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Prout High School student Shelby Dellasandro gets a hug following the school’s graduation ceremony at the Cathedral of Saints Peter and Peter in Providence Tuesday evening.

PROVIDENCE, R.I. — For the graduates at The Prout School’s Class of 2021 commencement ceremony Tuesday, the scaffolding around the outside of the Cathedral of Saints Peter and Paul offered a lesson.

While life is often marked by change that might not always be pretty, what comes after is stronger and more resilient.

It’s a lesson the Prout seniors and others across the country learned during a senior year marked by huge changes because of the COVID-19 pandemic. While Prout held in-person classes for much of the year, the school had to make adjustments for remote learning, social distancing, masking and much  more that none of the seniors expected when they were starting as freshmen at the Catholic college preparatory high school in Wakefield.

The year of restrictions made the tight-knit group appreciate even more the chance to gather at the cathedral for a mostly “traditional” graduation, but there were still modifications to be made. Families were spaced with empty pews between them. Face masks were accessories to the caps and gowns the graduates wore — white for girls, and maroon for the boys.

The Most Rev. Robert C. Evans, auxiliary bishop of the Diocese of Providence, led the academic procession for the school’s 53rd commencement. The Rev. Carl Fisette offered the invocation, giving thanks to God “for the many gifts and blessings that you have given to these young men and women during their time at Prout School.”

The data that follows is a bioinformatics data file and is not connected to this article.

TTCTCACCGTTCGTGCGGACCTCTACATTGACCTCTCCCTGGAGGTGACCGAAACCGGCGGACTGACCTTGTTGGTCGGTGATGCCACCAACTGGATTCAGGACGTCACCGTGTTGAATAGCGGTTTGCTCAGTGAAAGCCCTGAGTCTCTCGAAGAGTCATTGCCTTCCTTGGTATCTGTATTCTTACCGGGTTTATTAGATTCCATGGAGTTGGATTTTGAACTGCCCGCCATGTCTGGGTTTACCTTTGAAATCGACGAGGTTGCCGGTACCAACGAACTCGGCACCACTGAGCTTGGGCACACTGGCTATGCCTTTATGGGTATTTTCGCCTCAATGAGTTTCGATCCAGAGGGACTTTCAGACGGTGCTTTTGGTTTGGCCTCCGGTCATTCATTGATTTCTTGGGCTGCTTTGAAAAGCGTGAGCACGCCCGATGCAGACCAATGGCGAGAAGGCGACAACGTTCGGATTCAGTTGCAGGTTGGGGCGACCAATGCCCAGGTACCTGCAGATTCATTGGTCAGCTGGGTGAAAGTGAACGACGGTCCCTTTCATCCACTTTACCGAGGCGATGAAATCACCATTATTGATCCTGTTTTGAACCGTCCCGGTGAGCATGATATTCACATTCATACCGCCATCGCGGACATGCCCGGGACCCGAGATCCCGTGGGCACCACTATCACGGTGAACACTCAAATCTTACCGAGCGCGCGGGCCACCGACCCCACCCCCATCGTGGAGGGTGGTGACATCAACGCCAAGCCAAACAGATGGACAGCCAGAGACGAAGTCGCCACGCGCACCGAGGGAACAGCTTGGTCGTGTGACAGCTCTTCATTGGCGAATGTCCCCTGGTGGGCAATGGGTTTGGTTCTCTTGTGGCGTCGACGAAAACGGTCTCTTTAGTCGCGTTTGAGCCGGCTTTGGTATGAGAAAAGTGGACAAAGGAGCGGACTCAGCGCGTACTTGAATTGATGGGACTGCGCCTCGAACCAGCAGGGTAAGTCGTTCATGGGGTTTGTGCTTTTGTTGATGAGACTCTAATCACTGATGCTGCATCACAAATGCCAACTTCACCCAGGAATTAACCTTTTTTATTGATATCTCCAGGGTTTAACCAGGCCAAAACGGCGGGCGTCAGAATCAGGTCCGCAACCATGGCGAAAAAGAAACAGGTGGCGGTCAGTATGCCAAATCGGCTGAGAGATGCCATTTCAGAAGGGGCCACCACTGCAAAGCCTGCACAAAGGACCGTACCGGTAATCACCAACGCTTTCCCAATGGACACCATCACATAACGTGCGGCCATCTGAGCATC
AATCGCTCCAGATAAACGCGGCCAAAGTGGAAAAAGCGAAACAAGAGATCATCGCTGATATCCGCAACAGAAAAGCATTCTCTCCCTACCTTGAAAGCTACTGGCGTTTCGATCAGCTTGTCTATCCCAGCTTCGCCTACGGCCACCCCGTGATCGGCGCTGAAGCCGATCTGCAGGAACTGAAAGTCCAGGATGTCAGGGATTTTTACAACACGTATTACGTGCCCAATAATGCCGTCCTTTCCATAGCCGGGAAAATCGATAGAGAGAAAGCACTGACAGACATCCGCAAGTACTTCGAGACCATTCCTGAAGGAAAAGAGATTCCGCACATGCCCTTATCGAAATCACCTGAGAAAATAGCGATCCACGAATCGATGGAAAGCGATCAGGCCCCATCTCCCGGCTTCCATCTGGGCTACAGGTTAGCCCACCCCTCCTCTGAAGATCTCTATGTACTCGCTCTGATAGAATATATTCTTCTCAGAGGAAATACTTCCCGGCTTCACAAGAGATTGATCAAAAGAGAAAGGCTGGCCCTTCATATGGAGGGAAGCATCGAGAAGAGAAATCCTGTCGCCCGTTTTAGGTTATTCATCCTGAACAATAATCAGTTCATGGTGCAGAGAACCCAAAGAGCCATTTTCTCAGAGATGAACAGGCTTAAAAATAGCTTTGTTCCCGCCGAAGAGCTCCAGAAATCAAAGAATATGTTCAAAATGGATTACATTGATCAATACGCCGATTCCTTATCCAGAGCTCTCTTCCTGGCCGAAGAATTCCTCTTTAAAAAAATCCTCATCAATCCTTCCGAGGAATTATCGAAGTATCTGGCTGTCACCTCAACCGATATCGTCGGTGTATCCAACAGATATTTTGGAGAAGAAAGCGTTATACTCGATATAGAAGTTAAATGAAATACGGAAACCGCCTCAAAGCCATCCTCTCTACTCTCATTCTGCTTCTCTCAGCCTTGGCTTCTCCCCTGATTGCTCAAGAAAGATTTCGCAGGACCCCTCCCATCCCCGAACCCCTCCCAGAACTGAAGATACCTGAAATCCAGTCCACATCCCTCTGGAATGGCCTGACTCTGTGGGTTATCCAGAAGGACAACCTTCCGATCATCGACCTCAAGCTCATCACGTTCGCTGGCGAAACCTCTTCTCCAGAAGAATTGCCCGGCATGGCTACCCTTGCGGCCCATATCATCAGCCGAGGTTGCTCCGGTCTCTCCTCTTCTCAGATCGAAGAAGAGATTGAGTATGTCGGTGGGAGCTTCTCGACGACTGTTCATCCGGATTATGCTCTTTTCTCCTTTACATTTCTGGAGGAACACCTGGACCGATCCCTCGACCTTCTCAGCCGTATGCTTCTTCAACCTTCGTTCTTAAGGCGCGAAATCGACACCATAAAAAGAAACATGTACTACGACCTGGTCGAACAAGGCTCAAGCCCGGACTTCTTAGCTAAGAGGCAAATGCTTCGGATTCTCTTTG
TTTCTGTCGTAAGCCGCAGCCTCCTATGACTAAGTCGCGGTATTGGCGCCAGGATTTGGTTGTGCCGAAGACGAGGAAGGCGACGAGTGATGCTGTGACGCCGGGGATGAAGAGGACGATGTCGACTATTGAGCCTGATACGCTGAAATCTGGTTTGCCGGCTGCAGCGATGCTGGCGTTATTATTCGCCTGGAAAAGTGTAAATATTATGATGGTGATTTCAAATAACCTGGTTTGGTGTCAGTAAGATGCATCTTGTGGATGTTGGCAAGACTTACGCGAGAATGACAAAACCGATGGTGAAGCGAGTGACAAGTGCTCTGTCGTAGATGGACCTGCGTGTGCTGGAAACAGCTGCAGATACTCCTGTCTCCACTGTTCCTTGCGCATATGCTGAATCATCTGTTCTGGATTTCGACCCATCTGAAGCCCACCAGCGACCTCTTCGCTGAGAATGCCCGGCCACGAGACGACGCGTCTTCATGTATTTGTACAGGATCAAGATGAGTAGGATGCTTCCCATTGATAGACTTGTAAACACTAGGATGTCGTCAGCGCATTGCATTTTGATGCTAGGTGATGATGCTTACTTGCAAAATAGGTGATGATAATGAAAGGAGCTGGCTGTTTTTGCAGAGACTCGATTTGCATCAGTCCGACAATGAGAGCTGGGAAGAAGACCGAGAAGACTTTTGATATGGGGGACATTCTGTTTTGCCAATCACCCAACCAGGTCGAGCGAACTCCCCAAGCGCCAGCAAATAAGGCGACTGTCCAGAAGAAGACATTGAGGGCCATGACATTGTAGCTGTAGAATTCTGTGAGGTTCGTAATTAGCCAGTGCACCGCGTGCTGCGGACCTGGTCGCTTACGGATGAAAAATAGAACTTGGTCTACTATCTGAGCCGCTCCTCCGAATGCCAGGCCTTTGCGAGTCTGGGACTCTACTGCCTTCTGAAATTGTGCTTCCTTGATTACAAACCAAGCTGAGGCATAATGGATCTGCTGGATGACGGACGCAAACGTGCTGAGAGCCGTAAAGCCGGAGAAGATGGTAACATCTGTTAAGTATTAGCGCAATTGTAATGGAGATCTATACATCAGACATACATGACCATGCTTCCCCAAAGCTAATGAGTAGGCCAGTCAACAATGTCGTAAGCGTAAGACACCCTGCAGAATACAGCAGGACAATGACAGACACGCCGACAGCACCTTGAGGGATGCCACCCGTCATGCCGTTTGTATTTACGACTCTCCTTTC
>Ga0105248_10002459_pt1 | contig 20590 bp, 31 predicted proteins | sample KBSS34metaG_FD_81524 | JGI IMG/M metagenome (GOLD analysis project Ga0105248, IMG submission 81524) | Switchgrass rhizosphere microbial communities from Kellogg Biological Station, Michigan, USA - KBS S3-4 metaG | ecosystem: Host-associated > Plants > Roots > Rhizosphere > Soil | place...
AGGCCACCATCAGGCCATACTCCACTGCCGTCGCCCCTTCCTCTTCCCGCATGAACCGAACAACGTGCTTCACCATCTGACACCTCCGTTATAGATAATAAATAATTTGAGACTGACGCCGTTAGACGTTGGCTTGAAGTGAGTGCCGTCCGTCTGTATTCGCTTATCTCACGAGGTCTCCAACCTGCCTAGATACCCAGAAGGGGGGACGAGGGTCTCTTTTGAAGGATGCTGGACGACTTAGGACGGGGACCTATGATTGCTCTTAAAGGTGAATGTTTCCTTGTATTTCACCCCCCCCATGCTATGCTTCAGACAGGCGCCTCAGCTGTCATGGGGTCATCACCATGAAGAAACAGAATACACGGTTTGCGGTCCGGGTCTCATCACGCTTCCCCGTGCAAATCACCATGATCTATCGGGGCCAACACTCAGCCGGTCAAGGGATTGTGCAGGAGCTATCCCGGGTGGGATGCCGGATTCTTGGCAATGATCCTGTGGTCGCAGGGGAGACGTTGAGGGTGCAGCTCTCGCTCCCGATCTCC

The Prout School’s principal, David J. Estes, made welcoming remarks. It was also a special night for Estes, because his son John was one of the graduates.  In her welcome address, senior Kate Conforti recounted how four years ago at a Prout open house she told her mom “there was no way I would come here,” she said.  

“I never would have thought that this was where I would be four years later, looking at 100 of my fellow Crusaders whom I love so much,” she said. “Now, I can’t imagine what my life would look like if I’d gone somewhere else.”

Conforti reviewed the past four years, and how as freshmen they learned to live every day to the fullest.

“Because who knows, maybe we’d be featured in a ‘Today in History’ presentation.”

Then there was learning the difference between ionic and covalent bonds as sophomores.

“It’s OK, I kind of forget what those are too,” she said.

Junior year was a time to step up and start thinking about the future.

“And then, all of a sudden, everything came to a screeching halt. We thought the world was ending, and we were confined to our bedrooms, alone, separated from each other and very much away from the Prout environment,” she said.

But in the four tough months of remote learning as juniors, the class came to realize the importance of being together as seniors.

“I am so proud of the way we pulled together as a class this year,” she said. “We hear teachers say it all the time: the thing that makes Prout special is the students.”